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Report Focuses On Closing Minority Achievement Gap In N.C. Schools

Posted December 5, 2001
Updated May 27, 2010

— Poor and minority students can be successful in difficult courses if North Carolina educators will change the way they do business. That is the message of a state report on closing the achievement gap.

The report comes a year and a half after the North Carolina Commission on Raising Achievement and Closing Gaps began studying the issues and conditions associated with academic achievement of minority students.

The report made 11 recommendations to the state Board of Education board, including training teachers better to educate a diverse student body and encouraging minority students to take advanced classes.

One recommendation is to put experienced, proven teachers in front of underachieving minority kids.

"If we only took one simple step of assuring that poor and minority teachers had highly qualified teachers, about half the achievement gap would disappear," said Dr.Sammie Campbell Parrish of North Carolina Central University's School of Education.

The report also called for a statewide media campaign urging parents to be positive with their kids about education and discourage children from watching too much television.

The state points to a Wilson elementary school as a model for increasing minority achievement.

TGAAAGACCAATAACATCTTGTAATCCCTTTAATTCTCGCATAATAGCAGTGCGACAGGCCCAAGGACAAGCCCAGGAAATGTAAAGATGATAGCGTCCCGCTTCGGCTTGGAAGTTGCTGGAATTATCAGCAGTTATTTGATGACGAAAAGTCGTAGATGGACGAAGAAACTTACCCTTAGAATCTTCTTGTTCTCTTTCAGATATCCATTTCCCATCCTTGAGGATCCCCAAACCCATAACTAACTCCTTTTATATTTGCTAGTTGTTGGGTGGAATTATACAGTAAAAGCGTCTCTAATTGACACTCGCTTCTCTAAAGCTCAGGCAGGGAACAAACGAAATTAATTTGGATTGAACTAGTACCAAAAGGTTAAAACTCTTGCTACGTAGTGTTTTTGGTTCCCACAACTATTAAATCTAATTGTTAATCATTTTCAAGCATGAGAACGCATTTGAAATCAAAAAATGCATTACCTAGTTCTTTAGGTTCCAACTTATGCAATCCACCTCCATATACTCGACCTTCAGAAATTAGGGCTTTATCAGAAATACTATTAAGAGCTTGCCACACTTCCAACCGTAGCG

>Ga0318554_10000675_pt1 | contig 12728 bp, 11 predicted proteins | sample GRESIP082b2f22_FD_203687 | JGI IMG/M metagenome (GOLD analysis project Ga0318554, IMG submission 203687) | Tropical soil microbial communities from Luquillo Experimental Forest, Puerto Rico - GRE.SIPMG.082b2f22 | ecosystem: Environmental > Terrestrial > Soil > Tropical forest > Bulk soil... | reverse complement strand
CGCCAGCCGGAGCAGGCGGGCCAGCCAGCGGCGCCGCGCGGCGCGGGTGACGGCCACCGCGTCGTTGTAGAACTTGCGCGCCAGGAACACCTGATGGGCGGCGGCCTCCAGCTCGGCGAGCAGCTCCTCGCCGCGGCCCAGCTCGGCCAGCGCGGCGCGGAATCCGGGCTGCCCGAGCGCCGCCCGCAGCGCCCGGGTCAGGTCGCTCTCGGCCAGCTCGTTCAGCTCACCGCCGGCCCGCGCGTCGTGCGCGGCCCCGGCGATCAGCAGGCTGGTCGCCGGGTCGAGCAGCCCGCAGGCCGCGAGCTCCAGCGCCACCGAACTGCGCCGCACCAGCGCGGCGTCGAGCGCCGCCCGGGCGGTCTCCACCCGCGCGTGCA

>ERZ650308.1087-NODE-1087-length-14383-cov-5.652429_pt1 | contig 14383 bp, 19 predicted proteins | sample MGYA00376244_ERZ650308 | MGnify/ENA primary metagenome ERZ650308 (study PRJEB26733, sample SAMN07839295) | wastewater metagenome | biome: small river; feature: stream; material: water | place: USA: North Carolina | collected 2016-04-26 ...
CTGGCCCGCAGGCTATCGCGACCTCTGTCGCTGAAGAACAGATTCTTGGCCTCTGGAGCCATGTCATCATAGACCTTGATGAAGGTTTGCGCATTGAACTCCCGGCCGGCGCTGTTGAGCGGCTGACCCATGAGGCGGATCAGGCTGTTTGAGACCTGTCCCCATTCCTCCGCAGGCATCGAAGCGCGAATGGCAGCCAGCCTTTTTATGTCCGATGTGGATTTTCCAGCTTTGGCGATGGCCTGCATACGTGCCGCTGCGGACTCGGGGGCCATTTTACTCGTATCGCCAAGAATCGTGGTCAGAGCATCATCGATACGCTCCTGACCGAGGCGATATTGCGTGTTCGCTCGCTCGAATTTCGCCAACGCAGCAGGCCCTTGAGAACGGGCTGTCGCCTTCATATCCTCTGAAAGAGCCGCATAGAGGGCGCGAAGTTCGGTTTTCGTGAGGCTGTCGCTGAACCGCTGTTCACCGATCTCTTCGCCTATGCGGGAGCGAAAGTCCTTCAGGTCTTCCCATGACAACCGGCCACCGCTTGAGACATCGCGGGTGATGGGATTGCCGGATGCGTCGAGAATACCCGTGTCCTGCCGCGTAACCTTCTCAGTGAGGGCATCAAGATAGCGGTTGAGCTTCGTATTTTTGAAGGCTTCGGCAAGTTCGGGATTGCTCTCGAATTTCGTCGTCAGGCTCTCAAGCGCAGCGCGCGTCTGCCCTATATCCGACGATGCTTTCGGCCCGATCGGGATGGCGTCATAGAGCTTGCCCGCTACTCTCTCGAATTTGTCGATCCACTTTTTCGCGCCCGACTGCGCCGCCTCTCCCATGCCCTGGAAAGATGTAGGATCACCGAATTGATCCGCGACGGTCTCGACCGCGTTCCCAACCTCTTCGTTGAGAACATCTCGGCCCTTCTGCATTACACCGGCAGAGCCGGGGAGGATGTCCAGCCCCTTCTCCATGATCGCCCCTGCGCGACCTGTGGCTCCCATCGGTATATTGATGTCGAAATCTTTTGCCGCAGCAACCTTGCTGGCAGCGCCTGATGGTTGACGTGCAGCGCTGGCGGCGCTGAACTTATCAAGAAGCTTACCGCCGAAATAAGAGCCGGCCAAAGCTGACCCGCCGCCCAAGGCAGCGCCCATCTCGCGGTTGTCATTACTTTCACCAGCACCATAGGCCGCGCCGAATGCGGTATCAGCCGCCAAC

In Jennifer Lewis's class at Winstead Elementary School, race does not matter.

"Some come from wealthy backgrounds, some from poor. It does not matter. They work hard to do the best they can, so I work very hard to bring out the best they have," she said.

It should be that way for any student in any school, but, that is not the case according to the study.

"There's a 30 percent gap between the performance of minority students and white students across North Carolina," according to Marvin Pittman, assistant superintendent of N.C. schools.

The task force on closing the achievement gap found that what a teacher believes about minority and poor students affects a child's progress in school.

"If you believe in your mind that some children can't learn, you teach them at a lower level," Pittman said.

"They know I have high expectations for them and because of these high expectations, they strive to achieve," said teacher Claudia Long.

These students need support, too. The panel also found minority parents feel disconnected from schools and do not learn how to help their own kids. Raising achievement takes political, parental, community and school will.

"We've got to want to do this. We've got to believe that it can be done, especially at the doing level, at the teacher level, at the parent level and at the child level," said commitee chairman Bob Bridges.

Winstead Elementary uses small groups in all grades to monitor progress, which has been steady.

"Some kids learn faster than others, others will learn slower, but all kids can learn if you're willing to help and work with them," Long said.

The state does not claim that the strategies are new. The task force is challenging school systems and the state to put those ideas to work.


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